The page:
Lucky

My bridal shower is this weekend. My friends and family have been hard at work planning the entire day (and keeping me away from it all).

And I just want to recognize how much it means to me. How lucky I am. To have loving friends and family who would put aside an entire day just to celebrate a special time in my life.

So all this week I’ll be paying special tribute to all the things I’m grateful for because it’s times like these that we should look around and be thankful for the people in our lives.

It only takes a second to recognize how grateful we are, but it can really mean the difference between a good and a bad day. Try it yourself along with me!

Time to Be

If there’s an adage that I agree wholeheartedly with, it’s this one:

Ain’t nobody got time for that!

Because, indeed, nobody has time for that. Or anything. We’re always rushing to be some place and then not really being present while we’re there. We eat dinner in front of the tv to laugh tracks, we go to events just to instagram them, we count down the hours until the working day has ended.

But do you know what everyone actually has time for? To be grateful. To stop what you’re doing and look around and just take in where you are. You may notice that the sun is shining (or not), or the birds are chirping (or not), and everything is going right (or not). But be grateful for all of it. If you’re having a bad day, be grateful that most things have gone right for you, and that this day will pass. If you’re alive, you get to start over.

If you look hard enough, there’s always something to be grateful for. So stop what

you’re doing and be on the look out for it.

What are you most grateful for?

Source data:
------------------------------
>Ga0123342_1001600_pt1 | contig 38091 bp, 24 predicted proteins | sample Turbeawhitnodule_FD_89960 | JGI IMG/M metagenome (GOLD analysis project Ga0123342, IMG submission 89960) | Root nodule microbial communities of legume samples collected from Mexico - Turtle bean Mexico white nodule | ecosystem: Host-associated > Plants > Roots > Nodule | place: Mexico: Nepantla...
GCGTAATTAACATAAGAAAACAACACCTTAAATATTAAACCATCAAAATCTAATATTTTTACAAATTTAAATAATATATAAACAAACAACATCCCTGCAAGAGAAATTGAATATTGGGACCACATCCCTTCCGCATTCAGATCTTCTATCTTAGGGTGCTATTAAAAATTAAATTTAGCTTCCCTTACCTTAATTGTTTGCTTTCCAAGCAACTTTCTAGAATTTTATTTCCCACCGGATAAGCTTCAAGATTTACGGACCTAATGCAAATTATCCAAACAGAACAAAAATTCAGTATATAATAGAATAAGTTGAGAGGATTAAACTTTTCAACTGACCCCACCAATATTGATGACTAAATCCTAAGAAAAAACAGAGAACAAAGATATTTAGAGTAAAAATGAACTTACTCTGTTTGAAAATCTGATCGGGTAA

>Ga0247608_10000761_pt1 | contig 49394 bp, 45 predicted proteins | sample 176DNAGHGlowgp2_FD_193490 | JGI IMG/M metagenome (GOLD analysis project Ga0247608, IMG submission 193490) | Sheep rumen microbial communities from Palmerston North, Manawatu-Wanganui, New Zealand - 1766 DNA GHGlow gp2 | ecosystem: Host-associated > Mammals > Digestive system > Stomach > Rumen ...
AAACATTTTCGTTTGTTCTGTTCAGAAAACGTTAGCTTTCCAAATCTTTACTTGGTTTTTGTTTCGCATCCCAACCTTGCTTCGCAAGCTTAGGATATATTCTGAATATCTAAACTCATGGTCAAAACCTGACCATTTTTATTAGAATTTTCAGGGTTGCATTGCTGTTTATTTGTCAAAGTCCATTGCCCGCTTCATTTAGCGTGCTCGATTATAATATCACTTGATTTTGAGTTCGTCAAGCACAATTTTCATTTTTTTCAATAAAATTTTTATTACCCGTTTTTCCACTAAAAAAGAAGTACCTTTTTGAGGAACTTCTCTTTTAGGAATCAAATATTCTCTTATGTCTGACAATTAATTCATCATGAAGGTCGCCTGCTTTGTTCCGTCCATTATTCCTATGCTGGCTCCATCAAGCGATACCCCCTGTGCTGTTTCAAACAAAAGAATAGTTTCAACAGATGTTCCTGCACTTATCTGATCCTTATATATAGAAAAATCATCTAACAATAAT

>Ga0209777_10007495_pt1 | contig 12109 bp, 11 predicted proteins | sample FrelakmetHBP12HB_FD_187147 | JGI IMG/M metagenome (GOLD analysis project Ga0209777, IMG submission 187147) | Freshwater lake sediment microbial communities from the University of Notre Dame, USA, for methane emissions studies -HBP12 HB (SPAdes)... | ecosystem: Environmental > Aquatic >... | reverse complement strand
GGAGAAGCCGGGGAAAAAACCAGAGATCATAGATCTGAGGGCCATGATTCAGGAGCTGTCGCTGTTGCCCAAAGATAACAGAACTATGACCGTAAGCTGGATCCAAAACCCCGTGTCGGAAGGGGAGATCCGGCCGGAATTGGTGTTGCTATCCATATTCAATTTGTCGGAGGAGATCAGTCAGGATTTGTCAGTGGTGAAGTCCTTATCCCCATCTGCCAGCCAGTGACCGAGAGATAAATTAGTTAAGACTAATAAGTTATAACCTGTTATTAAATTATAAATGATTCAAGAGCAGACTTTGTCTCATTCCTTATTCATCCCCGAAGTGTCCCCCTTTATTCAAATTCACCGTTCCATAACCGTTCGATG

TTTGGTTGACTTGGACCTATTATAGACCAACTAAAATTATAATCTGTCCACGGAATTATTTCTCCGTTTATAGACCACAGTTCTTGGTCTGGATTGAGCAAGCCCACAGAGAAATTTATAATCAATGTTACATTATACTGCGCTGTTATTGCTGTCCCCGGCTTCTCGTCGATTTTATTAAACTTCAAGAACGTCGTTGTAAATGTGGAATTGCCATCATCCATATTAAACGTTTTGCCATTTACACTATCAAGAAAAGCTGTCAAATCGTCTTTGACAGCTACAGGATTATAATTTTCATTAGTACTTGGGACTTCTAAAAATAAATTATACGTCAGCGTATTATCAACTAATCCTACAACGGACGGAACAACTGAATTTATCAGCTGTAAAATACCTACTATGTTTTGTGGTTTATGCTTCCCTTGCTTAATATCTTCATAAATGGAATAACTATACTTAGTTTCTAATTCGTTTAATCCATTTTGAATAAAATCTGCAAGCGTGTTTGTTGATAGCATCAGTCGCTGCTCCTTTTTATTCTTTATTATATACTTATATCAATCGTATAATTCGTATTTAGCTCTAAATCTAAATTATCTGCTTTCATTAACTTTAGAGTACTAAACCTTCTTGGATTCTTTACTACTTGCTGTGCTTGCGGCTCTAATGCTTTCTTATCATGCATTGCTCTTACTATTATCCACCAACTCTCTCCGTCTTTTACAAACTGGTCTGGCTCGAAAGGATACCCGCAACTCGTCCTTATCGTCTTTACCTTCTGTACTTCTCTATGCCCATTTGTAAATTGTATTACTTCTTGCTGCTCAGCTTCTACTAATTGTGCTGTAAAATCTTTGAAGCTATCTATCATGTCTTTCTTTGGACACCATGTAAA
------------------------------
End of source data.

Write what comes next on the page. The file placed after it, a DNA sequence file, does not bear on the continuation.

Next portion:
Get Grateful

You know how the local news frequently interviews little old ladies that are like 100 and they’re all like what’s your secret and the little old lady is like “I drink scotch and play poker.” Or they’re like, “I never had a husband.” Or they’re like, “peanut butter and jelly sandwiches.” And to everything’s you’re like huh, makes sense. And you take down the scotch and peanut butter for later, because who doesn’t want to live forever and be interviewed by the local news?

While I don’t doubt the wisdom of old ladies on the news, I have to say that I would think that there’s an easier way for a long life: Enjoy what you have. 

The number one way to stress yourself out is to want or wish for something that isn’t yours. It is to focus on the future, which isn’t here yet. Rich people, poor people, sick people, healthy people, young, old, you name it. They’re stressed. But why? Because they’re not looking around at what they have and being happy they have it. They’re just looking at it and saying more. 

It’s really as simple and uncomplicated as that. Be grateful about more stuff in your life. You will be a much happier person for recognizing your life as an abundant success than a laughing stock. 

I mean, by all means, drink the scotch. Life is short, after all. But be grateful for the scotch and your life too. Your health and yourself, as the little old ladies will tell you, do not last forever.  

I Miss Thunder

We had a storm tonight. The lightning flashing and the lights flickering kind of storm. Actually, it was the kind of storm that you would typically see roll over the horizon during the summer, when all the windows are open and you can actually feel the change in barometric pressure. It’s exciting.